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If you look at the following chart:

chaude amour

You'll find that between 'chauds amours' and 'chaudes amours' the former does not even exist. In the singular there is some debate between 'chaude amour' and 'chaud amour', but in the long course of history usually 'chaud amour' predominates though 'chaude amour', for example, in the early 2000s was more common. In the dictionary it says here:

,,Amour, après avoir longtemps hésité entre les deux genres, est considéré par les grammaires classiques comme masculin au singulier et féminin au pluriel. Le genre masculin semble aujourd'hui se généraliser pour les deux nombres`` (cf. aussi Littré, rem. et Grev. 1964, § 253)

I mentioned this to my language exchange partner and she was not aware of it though she admitted that she never says 'chauds amours'. She was dismissive of the rule as a useless detail. My question is are French speakers aware of this? Are they aware that some nouns (I think there are a few more) switch genders as they switch number? If I were to say 'chauds amour' would that leap out at them in the same way that "I require that he remains in the park" leaps out to English speakers? So far I've never met an monolingual English speaker that understands why the sentence "I require that he remains in the park" is ungrammatical?

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    Related french.stackexchange.com/q/8281/358. Words that are masculin in the singular and feminine the plural.
    – None
    Jun 5, 2023 at 9:34
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    The related answer doesn't answer this part of your question : "Are they aware that some nouns (I think there are a few more) switch genders as they switch number?" so I'll add that it is a point that is mentioned in secondary education in France, some people forget, some people remember, and since there's no rule attached, it's just a matter of tradition, it's not really important.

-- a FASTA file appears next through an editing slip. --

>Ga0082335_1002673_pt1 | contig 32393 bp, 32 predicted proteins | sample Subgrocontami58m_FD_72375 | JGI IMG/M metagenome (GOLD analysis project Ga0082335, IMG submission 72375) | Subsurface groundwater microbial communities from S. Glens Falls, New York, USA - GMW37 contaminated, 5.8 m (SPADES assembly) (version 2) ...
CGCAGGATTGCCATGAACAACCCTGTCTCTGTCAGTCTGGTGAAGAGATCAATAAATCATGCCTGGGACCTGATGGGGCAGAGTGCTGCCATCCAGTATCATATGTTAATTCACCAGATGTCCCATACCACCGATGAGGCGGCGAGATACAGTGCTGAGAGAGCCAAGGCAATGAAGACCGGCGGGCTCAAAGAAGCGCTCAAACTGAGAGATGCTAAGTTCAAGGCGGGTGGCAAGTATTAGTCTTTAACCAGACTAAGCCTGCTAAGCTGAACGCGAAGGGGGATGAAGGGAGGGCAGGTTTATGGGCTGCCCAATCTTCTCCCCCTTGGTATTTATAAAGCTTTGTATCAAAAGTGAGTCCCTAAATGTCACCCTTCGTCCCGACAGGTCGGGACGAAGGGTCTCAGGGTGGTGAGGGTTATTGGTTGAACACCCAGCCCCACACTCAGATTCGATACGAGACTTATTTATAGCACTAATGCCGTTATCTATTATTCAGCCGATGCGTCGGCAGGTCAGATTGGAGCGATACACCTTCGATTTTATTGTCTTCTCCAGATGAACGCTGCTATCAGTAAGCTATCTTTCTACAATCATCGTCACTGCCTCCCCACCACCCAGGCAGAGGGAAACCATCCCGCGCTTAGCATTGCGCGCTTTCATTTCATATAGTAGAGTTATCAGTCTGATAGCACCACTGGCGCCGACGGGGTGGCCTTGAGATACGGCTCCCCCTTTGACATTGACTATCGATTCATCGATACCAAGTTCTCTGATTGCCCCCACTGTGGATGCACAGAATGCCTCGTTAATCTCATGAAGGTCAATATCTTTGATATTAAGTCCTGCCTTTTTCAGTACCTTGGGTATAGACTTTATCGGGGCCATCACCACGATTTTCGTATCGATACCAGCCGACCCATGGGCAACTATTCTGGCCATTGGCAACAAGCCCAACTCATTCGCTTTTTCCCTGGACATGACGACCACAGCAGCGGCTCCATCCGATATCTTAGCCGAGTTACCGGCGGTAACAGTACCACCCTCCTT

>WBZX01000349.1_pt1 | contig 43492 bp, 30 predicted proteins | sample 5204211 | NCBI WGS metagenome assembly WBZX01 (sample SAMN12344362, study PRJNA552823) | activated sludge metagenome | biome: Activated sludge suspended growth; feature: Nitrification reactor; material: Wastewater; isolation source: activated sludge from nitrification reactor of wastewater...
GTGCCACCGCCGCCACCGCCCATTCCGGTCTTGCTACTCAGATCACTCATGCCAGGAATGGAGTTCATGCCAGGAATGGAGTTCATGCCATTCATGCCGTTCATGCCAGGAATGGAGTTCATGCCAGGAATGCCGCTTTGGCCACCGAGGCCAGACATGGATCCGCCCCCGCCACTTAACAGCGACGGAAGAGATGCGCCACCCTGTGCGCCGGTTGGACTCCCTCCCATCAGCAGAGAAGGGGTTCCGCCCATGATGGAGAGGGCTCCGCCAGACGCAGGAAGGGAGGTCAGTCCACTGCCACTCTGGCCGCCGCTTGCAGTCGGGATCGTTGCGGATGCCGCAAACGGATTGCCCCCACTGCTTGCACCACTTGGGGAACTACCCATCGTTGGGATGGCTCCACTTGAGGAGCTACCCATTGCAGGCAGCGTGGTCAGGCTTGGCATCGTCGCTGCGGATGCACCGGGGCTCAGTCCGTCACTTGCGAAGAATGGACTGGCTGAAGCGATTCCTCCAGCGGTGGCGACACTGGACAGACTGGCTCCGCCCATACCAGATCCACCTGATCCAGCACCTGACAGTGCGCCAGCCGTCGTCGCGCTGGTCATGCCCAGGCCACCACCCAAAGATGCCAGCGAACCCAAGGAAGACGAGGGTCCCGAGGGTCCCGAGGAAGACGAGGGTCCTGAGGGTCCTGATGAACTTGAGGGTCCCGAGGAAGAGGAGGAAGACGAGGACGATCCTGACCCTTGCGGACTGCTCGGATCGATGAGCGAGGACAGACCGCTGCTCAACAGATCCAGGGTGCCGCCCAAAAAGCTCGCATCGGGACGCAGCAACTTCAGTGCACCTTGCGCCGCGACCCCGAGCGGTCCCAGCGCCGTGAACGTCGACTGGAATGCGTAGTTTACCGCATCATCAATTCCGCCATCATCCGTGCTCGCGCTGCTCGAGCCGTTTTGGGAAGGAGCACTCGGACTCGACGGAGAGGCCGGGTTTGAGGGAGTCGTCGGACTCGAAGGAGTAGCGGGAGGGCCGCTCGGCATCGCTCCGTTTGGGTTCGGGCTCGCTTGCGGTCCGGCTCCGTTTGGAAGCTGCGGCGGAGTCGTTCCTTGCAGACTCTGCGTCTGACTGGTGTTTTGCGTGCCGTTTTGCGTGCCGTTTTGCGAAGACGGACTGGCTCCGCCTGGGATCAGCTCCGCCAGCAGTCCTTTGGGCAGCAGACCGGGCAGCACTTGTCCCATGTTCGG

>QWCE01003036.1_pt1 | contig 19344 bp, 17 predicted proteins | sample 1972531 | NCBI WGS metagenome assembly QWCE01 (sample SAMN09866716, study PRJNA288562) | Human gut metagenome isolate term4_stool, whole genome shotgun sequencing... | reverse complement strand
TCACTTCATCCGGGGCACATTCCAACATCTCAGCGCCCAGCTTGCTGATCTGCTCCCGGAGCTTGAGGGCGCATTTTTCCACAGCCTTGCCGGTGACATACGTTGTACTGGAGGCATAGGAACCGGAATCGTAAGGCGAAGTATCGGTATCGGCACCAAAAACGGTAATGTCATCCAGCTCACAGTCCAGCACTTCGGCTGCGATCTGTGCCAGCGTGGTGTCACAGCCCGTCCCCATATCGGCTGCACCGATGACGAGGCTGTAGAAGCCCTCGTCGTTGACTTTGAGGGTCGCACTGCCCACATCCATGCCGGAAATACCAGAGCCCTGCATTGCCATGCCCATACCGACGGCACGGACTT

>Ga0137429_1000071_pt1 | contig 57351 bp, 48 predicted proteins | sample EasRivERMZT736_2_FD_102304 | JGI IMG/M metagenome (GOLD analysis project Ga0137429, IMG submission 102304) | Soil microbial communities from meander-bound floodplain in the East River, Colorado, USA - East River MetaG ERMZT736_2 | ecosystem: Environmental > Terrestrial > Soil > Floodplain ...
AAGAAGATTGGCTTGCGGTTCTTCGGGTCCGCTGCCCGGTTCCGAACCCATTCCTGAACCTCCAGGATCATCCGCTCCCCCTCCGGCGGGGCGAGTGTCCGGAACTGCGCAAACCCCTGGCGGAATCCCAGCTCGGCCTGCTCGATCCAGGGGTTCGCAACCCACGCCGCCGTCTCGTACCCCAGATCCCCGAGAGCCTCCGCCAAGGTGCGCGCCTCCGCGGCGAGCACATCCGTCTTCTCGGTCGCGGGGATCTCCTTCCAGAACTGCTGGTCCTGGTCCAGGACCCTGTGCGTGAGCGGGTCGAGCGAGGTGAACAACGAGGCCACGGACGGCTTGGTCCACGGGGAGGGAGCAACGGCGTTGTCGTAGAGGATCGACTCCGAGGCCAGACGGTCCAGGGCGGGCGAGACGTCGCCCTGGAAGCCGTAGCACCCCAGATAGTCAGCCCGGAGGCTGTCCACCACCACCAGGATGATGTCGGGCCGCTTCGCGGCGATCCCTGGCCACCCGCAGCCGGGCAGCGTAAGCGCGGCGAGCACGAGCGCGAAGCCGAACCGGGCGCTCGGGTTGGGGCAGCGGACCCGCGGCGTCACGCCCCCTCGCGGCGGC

– None
    Jun 5, 2023 at 11:09
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    @bobsmith76 can you edit the Q title so that it reflects what you're really asking? The part about leaping out doesn't really make sense in the first place. "Chaud(e)s amours" is eminently written French, not something that comes up in conversations. Jun 5, 2023 at 12:14
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    Does this answer your question? Délice et délices
    – Toto
    Jun 5, 2023 at 17:16
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    Just FYI: “I require that he remains in the park” is not ungrammatical to many speakers of British English. North Americans in general will expect the subjunctive, and many Brits would say ‘should remain’, but there are also quite a few native speakers who would find ‘that he remains’ quite natural. Jun 5, 2023 at 17:34

2 Answers 2

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Most French speakers don't know

There are, as far as I know, three nouns in total that switch from masculine in the singular to feminine in the plural: amour (love), délice (delight) and orgue (organ, the musical instrument).